Another (slightly evil) idea would be to have one person buy the Internet access and then share it with the rest of his buddies using a second wireless NIC and the aforementioned ad-hoc network. I wonder if they'd get peeved if you did this? Kinda doubt they'd find out but what's the worst they could do? Boot you off? Something tells me that the crew has better things to do then monitor the Wi-Fi network to make sure you aren't sharing it.

      • Something tells me that the crew has better things to do then monitor the Wi-Fi network to make sure you aren't sharing it.


        LOL, that would be some funny job, network admin for trans-continental flights. Where can I apply? You get to fly to exotic places and meet cute stewardesses. ;-)

  • Wink wink (Score:5, Funny)

    by Anonymous Coward on Monday May 10, 2004 @04:04PM (#9110015)
    Does this mean that us nerds can now join the "mile high club"?
  • Plane 2 Plane (Score:5, Interesting)

    by SirChris (676927) on Monday May 10, 2004 @04:04PM (#9110017) Journal
    Any use for plane to plane communications? quickly sending your vital stats, etc. or just as a log of who you have passed.
  • by Sv-Manowar (772313) on Monday May 10, 2004 @04:05PM (#9110027) Homepage Journal
    Can't wait till someone acidentally starts controlling the plane with MS Flight simulator
    "Pull up!, Pull up!"
    • by Soko (17987) on Monday May 10, 2004 @04:34PM (#9110383) Homepage
      Captain: Ummm... Where did you say we were?
      Navigator: My instruments read that we're over LAX.
      Captain: Then why the FUCK are we over Hawaii?
      Navigation Screen: *LOL, d00dz! U R too dumb t00 n0t uze W1|\|d0z3 on ur navsystems!! hanhan, surfs up!!!*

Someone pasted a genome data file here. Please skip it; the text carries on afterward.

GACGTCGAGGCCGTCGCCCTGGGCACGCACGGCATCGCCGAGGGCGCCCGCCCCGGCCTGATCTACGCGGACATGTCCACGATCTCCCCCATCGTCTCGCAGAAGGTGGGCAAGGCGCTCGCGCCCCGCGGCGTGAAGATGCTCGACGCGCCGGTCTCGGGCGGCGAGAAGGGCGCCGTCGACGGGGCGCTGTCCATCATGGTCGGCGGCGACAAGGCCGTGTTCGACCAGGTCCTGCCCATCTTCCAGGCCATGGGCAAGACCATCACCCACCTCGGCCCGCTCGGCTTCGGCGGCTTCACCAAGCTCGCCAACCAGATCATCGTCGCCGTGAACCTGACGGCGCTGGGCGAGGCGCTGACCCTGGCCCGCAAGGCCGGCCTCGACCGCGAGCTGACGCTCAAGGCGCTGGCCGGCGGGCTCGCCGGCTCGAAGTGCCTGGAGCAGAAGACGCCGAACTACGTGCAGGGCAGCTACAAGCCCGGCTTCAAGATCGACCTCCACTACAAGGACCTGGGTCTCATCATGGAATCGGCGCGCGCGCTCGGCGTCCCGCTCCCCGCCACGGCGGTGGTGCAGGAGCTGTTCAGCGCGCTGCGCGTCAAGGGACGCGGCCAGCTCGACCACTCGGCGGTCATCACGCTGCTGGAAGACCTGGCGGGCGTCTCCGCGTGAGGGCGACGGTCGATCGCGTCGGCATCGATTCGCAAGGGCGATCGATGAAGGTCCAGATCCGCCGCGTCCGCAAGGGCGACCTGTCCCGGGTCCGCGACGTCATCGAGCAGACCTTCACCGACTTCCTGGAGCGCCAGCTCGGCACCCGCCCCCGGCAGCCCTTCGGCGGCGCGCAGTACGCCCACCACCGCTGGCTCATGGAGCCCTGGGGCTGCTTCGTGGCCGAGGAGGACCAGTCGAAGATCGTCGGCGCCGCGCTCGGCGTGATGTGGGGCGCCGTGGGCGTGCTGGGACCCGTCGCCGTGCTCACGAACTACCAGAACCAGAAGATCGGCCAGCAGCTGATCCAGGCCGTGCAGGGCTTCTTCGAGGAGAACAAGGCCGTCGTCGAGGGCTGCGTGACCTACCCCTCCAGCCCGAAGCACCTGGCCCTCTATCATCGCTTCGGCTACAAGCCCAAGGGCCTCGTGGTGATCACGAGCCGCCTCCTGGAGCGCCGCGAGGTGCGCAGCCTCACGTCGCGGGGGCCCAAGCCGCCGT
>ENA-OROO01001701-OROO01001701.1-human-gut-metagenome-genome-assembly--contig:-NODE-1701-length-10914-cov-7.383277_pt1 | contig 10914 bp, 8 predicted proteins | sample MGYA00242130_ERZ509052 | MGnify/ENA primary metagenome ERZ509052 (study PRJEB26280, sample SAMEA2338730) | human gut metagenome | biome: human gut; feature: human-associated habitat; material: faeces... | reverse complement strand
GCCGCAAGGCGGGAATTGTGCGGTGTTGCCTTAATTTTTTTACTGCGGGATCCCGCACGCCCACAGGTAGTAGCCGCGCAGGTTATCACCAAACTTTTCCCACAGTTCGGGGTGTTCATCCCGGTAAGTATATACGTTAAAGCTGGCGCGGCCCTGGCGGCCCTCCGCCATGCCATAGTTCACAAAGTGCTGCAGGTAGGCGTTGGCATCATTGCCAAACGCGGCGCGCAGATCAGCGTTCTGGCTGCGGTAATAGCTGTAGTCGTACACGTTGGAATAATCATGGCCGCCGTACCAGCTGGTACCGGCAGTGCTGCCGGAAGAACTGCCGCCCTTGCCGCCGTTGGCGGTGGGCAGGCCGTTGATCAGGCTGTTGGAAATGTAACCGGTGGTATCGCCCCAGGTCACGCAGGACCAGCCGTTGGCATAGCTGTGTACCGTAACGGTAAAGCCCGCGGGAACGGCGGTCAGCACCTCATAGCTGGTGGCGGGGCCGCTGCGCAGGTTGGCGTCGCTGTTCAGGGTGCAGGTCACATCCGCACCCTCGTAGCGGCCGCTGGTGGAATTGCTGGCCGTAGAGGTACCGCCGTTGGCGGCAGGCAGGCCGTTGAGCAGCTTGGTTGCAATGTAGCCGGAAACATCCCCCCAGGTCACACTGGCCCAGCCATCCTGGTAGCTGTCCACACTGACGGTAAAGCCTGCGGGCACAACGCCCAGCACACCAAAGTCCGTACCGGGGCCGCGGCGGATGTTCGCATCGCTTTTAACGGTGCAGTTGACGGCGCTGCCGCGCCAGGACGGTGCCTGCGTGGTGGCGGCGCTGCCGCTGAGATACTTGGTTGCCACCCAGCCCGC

Soko
    • by Prince Vegeta SSJ4 (718736) on Monday May 10, 2004 @04:43PM (#9110462)
      Can't wait till someone acidentally starts controlling the plane with MS Flight simulator

      You mean *Crashing* the plane don't you

      Either

      • Microsoft Flight Simulator has encountered errors and needs to close
      • or...
      • Microsoft Windows XP has detected a new device (plane) and is unable to find a driver for it
      • Can't wait till someone acidentally starts controlling the plane with MS Flight simulator
        You mean *Crashing* the plane don't you

        Microsoft Windows XP has detected a new device (plane) and is unable to find a driver for it

        That's simple to fix. Just click the "Check airport bar" radio button.
        Even XP should be able to find a driver/pilot in there!
  • feels strange (Score:5, Insightful)

    by Chuck Bucket (142633) on Monday May 10, 2004 @04:06PM (#9110034) Homepage Journal
    I used to look forward to flights because it gave me time to get lost in a book while sipping some whiskey. now I'll be answering (and dealing with) crap from work? I'm not sure if I'll do this; some times you just can't reach me (this is why all of my phones are off when I'm asleep).

    CVS
    • Re:feels strange (Score:5, Insightful)

      by TopShelf (92521) on Monday May 10, 2004 @04:24PM (#9110284) Homepage Journal
      Sad days, indeed. Instead of the old, "coffee, tea, or me?" it's become "coffee, tea, or 802.11b?"

      It would seem our priorities are getting seriously out of whack.
    • I used to look forward to flights because it gave me time to get lost in a book while sipping some whiskey.